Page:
Goal Details: Ski all lines in the Presidential's
Updated: Jul 29, 2021
Kurt Niler's book Presidential Skiing outlines 91 individual routes (most skiable) through the presidential range in the White Mountains..
The Presidentials have been called the "birthplace of extreme skiing" and offer an extensive range of gullies and skiable terrain. You don't need to live in Alaska or out West to ski steep, awe-inspiring lines and I want to do that very thing right here in New Hampshire.
The Cause: Mount Washington Avalanche Center
Mount Washington Avalanche Center (MWAC) is a partnership between the Friends of Tuckerman Ravine, the Mount Washington Avalanche Education Foundation, the Mount Washington Volunteer Ski Patrol, and the U.S. Forest Service. MWAC provides snow, weather, and avalanche information for the Presidential Range, provides resources for further education and research, and leads Search & Rescue and Ski Patrol efforts on the east side of Mt. Washington.
Personally, I have a commitment to ski for a lifetime, and that requires making safety a priority in this naturally higher-risk terrain. MWAC makes it possible for me, and others, to be better informed and to be able to make more educated and safe decisions.
To "complete a line" I have to descend the line from top to bottom, within reason. This definition means that many of the lines I've skied in the past on Mount Washington do not count as I did not ski them from the very top - but that just means I get to do them again!
Where skiing is possible, descending will be done with skis on my feet and hopefully even making some sweet turns along the way. There will be areas that require rappels or other forms of safely descending terrain. It is still considered a ski descent if these means are used where necessary. I'm sure some side slipping and not-so-cool-looking skiing will be required at times as well.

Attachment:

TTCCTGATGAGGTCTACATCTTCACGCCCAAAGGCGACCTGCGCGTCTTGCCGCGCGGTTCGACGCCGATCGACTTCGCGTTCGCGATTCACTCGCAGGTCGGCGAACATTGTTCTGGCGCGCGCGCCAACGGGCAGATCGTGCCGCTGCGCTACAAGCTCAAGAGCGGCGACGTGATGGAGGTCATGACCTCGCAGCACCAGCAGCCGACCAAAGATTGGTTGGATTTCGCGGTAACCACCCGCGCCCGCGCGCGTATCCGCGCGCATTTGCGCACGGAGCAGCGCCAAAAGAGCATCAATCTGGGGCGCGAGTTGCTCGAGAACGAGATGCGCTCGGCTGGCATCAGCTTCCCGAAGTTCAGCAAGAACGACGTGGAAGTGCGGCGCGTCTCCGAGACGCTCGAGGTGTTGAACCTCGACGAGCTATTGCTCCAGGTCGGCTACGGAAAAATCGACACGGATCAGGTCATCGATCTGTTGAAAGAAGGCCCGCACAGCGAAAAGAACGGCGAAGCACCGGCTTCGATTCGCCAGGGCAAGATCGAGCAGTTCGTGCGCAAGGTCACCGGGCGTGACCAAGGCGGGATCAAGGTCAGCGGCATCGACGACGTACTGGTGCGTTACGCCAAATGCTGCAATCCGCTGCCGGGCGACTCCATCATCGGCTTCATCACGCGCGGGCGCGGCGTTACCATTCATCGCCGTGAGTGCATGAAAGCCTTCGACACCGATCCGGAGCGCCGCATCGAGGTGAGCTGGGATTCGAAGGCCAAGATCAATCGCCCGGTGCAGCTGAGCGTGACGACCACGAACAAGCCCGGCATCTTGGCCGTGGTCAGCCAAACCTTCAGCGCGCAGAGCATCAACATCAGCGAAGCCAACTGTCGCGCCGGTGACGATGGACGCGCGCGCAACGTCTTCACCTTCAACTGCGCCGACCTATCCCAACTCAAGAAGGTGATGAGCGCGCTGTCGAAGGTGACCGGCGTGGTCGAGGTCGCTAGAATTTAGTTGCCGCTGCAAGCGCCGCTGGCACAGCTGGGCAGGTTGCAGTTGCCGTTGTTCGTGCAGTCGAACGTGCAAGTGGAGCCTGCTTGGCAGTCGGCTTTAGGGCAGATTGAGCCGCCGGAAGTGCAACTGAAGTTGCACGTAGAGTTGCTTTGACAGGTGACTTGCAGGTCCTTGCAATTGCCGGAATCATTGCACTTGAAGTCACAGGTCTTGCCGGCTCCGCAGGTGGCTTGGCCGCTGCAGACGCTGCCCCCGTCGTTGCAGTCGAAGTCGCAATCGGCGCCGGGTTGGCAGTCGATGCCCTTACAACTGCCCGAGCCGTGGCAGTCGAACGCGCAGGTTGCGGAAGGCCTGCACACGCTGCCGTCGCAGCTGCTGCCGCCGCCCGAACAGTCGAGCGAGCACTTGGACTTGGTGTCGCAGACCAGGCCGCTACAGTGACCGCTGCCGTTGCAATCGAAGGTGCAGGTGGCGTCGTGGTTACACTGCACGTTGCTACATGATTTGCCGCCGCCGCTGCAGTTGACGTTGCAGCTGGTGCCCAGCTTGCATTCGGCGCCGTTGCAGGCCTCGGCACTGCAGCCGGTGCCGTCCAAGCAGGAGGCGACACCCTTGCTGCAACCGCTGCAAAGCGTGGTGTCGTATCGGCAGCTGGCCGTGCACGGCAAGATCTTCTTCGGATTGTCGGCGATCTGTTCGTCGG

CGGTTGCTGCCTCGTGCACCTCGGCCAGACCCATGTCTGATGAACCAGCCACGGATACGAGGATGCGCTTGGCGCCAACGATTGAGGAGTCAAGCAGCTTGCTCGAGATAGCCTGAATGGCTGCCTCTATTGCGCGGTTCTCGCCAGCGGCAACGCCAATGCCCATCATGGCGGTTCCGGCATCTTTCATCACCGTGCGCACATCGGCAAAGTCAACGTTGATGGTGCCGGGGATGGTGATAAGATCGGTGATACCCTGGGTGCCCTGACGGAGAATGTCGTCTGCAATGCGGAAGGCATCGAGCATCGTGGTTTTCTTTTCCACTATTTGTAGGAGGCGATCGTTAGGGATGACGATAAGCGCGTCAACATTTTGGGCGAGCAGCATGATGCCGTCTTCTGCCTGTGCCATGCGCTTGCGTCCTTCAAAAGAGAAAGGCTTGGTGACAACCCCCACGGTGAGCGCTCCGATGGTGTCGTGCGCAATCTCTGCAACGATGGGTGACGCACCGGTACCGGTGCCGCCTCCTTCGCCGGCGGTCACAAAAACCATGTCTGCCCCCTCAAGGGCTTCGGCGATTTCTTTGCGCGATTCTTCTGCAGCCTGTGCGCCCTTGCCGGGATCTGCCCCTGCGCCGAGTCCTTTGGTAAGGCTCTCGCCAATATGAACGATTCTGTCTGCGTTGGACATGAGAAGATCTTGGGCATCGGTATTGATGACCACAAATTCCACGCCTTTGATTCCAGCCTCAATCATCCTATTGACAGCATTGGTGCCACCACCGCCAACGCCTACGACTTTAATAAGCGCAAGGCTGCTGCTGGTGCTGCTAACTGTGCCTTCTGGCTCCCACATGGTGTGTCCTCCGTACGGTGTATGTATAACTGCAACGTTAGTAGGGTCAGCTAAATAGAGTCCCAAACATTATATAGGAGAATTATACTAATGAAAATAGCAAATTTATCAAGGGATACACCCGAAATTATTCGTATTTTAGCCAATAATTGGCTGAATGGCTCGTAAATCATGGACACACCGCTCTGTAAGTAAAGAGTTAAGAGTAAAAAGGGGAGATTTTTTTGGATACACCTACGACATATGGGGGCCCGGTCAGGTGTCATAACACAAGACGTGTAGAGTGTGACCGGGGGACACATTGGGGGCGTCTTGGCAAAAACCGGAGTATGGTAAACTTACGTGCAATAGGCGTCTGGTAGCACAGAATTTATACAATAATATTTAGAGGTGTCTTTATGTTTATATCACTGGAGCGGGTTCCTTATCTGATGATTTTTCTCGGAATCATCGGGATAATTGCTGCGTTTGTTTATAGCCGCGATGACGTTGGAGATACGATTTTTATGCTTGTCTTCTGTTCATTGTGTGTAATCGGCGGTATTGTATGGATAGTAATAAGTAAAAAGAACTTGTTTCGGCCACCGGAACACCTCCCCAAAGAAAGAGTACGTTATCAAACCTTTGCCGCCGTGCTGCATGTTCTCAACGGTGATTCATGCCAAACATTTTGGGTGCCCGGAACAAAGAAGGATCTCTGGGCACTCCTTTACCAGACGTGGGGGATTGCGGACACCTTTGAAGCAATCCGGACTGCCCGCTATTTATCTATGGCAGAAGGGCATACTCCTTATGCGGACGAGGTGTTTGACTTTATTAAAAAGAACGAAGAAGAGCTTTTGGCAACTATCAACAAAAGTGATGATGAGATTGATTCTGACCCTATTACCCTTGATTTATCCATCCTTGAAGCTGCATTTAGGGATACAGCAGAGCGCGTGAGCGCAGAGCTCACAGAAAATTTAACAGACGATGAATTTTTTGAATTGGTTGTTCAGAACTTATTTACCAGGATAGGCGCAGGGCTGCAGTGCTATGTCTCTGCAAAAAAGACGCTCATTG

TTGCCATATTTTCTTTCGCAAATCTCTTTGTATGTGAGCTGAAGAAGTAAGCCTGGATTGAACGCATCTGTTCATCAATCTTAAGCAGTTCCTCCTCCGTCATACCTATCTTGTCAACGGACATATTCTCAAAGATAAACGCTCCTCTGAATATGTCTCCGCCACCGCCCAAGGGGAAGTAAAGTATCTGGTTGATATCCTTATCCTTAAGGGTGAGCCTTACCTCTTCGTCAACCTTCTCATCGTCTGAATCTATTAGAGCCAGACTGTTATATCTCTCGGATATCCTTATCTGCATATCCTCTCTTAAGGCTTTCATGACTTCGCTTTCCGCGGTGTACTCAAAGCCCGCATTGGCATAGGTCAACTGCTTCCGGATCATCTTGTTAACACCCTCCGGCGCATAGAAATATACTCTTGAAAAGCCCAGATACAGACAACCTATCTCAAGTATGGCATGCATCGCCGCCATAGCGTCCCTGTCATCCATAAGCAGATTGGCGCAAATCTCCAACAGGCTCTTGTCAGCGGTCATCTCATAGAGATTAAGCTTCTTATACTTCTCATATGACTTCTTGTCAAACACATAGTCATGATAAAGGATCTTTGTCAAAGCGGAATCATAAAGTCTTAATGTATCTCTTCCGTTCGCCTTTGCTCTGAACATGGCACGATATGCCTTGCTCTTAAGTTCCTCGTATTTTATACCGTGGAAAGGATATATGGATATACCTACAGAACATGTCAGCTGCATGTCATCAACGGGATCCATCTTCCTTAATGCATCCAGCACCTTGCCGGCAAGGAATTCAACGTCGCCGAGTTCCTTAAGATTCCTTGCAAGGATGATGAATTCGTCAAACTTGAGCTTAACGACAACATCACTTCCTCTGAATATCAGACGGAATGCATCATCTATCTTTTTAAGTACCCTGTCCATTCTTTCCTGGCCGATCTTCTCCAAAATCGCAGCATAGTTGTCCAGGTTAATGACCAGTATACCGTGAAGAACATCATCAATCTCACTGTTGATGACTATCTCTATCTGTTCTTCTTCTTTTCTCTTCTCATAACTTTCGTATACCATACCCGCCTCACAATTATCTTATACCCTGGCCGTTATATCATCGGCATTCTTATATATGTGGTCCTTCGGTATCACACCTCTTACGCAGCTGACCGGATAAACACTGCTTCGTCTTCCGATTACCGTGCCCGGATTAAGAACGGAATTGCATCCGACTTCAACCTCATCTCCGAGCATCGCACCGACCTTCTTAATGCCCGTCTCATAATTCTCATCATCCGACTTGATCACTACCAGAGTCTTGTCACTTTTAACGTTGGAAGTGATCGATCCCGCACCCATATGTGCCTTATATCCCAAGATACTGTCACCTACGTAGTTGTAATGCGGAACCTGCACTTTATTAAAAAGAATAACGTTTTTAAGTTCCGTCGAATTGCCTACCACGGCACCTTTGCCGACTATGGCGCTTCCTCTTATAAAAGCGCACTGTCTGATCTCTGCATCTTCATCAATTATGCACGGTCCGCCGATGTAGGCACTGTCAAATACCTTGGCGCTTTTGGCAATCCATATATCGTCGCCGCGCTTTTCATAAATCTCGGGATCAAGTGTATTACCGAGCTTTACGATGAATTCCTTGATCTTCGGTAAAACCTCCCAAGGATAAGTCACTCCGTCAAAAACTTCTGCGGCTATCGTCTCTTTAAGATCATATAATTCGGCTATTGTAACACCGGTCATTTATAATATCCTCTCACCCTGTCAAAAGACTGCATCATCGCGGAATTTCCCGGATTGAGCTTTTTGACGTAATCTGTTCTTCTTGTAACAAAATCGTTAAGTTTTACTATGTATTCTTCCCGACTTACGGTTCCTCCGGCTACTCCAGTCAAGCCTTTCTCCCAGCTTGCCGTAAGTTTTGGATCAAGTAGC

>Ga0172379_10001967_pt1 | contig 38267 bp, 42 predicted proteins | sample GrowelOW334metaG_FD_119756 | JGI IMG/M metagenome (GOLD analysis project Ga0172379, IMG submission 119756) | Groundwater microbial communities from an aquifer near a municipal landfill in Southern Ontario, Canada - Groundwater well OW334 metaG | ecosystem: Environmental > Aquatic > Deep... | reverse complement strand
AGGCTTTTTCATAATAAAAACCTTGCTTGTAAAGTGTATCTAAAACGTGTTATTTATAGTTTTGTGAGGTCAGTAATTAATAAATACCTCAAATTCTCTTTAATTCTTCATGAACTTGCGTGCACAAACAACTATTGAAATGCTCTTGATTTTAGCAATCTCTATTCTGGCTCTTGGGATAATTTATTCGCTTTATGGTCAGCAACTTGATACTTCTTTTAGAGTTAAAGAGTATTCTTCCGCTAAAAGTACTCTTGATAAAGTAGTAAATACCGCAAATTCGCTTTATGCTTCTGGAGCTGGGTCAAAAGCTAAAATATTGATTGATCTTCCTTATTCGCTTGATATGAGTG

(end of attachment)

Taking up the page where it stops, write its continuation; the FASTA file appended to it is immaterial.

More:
Sending it off cliffs or ice bulges is definitely not part of the required definition of skiing a line (refer to the statement above about skiing for a lifetime).
There are a few "technical" non-skiing lines outlined in this book. For these cases, an accent via ice climbing or mountaineering methods would count as completing the route (descending the same route not necessary). Ideally, this is done with skis on the pack and an intention of skiing another line back down :)
Upon my research there are at least 20 lines in this 91 that are very technical in nature, extremely conditions dependent, and/or have a high level of risk associated with them due to terrain traps or other features. Though doing ALL of the lines in the book safely is my overall goal, completing 70 of them would be a HUGE accomplishment in itself. I think it's important to have this sub-goal to avoid feeling pressure to go outside my own personal comfort level for an arbitrary goal.